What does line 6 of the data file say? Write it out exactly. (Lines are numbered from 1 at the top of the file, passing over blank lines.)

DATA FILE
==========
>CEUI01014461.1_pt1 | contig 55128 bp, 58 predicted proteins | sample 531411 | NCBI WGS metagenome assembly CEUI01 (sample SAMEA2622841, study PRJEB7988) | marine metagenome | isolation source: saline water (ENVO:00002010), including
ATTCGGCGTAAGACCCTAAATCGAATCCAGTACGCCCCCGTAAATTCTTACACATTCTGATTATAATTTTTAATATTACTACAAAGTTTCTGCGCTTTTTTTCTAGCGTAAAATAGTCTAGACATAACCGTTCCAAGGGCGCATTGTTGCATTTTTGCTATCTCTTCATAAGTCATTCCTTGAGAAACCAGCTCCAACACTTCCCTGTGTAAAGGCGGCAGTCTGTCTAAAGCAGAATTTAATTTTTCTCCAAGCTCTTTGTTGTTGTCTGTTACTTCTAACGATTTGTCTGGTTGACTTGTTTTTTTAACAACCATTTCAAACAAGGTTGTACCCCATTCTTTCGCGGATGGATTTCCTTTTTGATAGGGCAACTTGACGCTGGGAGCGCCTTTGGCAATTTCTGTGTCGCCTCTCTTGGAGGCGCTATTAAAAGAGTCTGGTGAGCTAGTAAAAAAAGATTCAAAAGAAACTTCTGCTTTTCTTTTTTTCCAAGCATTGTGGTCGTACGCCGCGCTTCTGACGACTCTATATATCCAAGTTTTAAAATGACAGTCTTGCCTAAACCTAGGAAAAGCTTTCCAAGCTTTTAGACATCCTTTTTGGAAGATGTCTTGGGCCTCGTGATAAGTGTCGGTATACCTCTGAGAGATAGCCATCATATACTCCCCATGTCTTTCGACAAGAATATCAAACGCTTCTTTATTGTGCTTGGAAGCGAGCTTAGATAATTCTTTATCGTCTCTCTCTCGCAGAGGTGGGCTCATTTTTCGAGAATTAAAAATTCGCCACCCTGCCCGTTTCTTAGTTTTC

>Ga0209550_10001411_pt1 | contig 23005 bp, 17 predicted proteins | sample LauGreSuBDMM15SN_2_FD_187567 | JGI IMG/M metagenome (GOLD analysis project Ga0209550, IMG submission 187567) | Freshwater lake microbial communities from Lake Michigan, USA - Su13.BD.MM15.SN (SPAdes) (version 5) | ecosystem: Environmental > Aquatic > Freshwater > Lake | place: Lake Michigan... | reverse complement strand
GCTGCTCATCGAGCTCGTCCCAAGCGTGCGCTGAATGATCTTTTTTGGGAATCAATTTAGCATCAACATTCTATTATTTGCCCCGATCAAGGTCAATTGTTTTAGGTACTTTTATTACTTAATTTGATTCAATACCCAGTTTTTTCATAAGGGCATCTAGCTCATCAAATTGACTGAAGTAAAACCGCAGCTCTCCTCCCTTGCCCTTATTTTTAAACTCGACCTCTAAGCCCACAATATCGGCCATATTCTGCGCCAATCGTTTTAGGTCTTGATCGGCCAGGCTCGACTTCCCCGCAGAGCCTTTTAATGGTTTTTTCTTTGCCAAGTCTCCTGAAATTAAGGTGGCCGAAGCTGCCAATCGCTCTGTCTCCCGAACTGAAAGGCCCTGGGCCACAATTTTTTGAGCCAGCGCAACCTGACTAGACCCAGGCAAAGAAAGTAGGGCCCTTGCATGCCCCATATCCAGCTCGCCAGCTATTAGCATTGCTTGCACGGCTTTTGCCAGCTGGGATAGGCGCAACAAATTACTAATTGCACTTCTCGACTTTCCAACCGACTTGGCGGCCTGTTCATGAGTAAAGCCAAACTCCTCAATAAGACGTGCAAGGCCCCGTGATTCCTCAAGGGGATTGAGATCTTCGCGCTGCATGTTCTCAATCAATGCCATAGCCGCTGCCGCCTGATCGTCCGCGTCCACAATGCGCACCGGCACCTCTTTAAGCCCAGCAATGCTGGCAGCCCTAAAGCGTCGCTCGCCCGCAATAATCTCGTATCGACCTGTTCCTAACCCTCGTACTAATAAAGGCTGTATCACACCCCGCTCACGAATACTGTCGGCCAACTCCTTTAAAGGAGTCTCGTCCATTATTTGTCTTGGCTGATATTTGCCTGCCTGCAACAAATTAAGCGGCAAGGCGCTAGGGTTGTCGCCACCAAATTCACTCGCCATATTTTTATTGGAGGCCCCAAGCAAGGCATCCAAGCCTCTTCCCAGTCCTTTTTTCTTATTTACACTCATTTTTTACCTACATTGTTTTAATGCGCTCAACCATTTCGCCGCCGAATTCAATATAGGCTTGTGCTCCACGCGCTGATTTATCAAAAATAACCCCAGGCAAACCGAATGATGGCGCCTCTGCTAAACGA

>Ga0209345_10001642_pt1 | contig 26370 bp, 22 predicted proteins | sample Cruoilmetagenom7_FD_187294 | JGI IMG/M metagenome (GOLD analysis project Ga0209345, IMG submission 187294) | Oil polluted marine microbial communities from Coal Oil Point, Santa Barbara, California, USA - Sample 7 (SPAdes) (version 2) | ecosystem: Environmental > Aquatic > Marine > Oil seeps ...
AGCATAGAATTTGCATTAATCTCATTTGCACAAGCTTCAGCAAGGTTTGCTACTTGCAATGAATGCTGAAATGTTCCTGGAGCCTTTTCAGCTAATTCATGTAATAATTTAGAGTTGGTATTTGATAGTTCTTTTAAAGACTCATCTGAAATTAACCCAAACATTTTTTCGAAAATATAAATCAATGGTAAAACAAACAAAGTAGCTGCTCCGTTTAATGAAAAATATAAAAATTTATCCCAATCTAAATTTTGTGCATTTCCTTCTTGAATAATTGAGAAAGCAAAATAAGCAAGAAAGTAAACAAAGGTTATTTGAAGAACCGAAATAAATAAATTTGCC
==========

AGCATAGAATTTGCATTAATCTCATTTGCACAAGCTTCAGCAAGGTTTGCTACTTGCAATGAATGCTGAAATGTTCCTGGAGCCTTTTCAGCTAATTCATGTAATAATTTAGAGTTGGTATTTGATAGTTCTTTTAAAGACTCATCTGAAATTAACCCAAACATTTTTTCGAAAATATAAATCAATGGTAAAACAAACAAAGTAGCTGCTCCGTTTAATGAAAAATATAAAAATTTATCCCAATCTAAATTTTGTGCATTTCCTTCTTGAATAATTGAGAAAGCAAAATAAGCAAGAAAGTAAACAAAGGTTATTTGAAGAACCGAAATAAATAAATTTGCC